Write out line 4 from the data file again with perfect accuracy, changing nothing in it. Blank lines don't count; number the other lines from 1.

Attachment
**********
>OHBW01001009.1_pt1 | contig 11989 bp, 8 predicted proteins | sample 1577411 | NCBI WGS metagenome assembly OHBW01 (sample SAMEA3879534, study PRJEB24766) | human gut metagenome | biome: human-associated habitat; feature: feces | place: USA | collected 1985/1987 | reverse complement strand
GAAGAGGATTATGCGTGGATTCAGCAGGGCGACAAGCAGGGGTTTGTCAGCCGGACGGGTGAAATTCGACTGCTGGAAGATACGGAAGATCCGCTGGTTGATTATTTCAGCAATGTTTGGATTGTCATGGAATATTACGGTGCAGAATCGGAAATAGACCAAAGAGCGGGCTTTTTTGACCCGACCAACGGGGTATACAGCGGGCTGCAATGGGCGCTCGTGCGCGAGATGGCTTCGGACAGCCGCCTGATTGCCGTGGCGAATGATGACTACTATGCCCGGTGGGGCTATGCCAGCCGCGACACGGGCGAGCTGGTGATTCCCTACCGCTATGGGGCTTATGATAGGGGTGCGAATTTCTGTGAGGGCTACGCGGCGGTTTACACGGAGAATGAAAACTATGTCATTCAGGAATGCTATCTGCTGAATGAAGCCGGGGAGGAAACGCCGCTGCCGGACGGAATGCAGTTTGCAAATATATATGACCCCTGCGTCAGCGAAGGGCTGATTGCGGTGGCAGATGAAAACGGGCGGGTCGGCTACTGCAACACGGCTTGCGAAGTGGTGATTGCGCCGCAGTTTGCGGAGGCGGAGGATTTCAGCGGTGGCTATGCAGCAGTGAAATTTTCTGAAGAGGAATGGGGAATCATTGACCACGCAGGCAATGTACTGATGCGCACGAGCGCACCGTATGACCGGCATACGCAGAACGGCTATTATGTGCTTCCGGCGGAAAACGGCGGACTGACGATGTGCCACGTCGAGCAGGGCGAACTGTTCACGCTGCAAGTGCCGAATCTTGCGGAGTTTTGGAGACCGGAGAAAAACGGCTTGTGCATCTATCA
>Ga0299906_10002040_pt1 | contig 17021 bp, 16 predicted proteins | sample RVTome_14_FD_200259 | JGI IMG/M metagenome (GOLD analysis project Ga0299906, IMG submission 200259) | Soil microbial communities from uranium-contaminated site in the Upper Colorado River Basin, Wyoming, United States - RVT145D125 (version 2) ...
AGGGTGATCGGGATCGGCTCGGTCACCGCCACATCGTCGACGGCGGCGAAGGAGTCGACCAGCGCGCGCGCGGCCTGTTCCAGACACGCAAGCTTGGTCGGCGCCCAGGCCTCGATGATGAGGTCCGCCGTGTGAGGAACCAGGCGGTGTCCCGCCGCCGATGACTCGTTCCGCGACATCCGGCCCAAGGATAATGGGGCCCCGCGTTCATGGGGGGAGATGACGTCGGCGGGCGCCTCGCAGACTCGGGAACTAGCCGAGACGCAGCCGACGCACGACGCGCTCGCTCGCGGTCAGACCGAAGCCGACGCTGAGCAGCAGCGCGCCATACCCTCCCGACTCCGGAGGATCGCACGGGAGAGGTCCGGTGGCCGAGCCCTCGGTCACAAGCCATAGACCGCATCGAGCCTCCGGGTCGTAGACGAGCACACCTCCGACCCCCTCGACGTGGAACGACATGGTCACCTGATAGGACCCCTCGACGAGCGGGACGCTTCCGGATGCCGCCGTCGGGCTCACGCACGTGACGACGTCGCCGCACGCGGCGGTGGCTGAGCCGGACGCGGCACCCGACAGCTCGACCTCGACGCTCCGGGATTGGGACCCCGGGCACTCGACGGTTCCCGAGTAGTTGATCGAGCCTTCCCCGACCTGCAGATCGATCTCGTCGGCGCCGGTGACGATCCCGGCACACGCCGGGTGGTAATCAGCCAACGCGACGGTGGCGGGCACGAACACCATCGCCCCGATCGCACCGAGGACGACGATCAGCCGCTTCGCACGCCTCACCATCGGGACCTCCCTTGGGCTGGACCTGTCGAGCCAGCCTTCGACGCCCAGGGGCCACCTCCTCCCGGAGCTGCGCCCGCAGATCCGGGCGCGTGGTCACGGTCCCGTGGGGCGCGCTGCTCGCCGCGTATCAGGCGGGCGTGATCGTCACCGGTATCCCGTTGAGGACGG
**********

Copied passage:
AGGGTGATCGGGATCGGCTCGGTCACCGCCACATCGTCGACGGCGGCGAAGGAGTCGACCAGCGCGCGCGCGGCCTGTTCCAGACACGCAAGCTTGGTCGGCGCCCAGGCCTCGATGATGAGGTCCGCCGTGTGAGGAACCAGGCGGTGTCCCGCCGCCGATGACTCGTTCCGCGACATCCGGCCCAAGGATAATGGGGCCCCGCGTTCATGGGGGGAGATGACGTCGGCGGGCGCCTCGCAGACTCGGGAACTAGCCGAGACGCAGCCGACGCACGACGCGCTCGCTCGCGGTCAGACCGAAGCCGACGCTGAGCAGCAGCGCGCCATACCCTCCCGACTCCGGAGGATCGCACGGGAGAGGTCCGGTGGCCGAGCCCTCGGTCACAAGCCATAGACCGCATCGAGCCTCCGGGTCGTAGACGAGCACACCTCCGACCCCCTCGACGTGGAACGACATGGTCACCTGATAGGACCCCTCGACGAGCGGGACGCTTCCGGATGCCGCCGTCGGGCTCACGCACGTGACGACGTCGCCGCACGCGGCGGTGGCTGAGCCGGACGCGGCACCCGACAGCTCGACCTCGACGCTCCGGGATTGGGACCCCGGGCACTCGACGGTTCCCGAGTAGTTGATCGAGCCTTCCCCGACCTGCAGATCGATCTCGTCGGCGCCGGTGACGATCCCGGCACACGCCGGGTGGTAATCAGCCAACGCGACGGTGGCGGGCACGAACACCATCGCCCCGATCGCACCGAGGACGACGATCAGCCGCTTCGCACGCCTCACCATCGGGACCTCCCTTGGGCTGGACCTGTCGAGCCAGCCTTCGACGCCCAGGGGCCACCTCCTCCCGGAGCTGCGCCCGCAGATCCGGGCGCGTGGTCACGGTCCCGTGGGGCGCGCTGCTCGCCGCGTATCAGGCGGGCGTGATCGTCACCGGTATCCCGTTGAGGACGG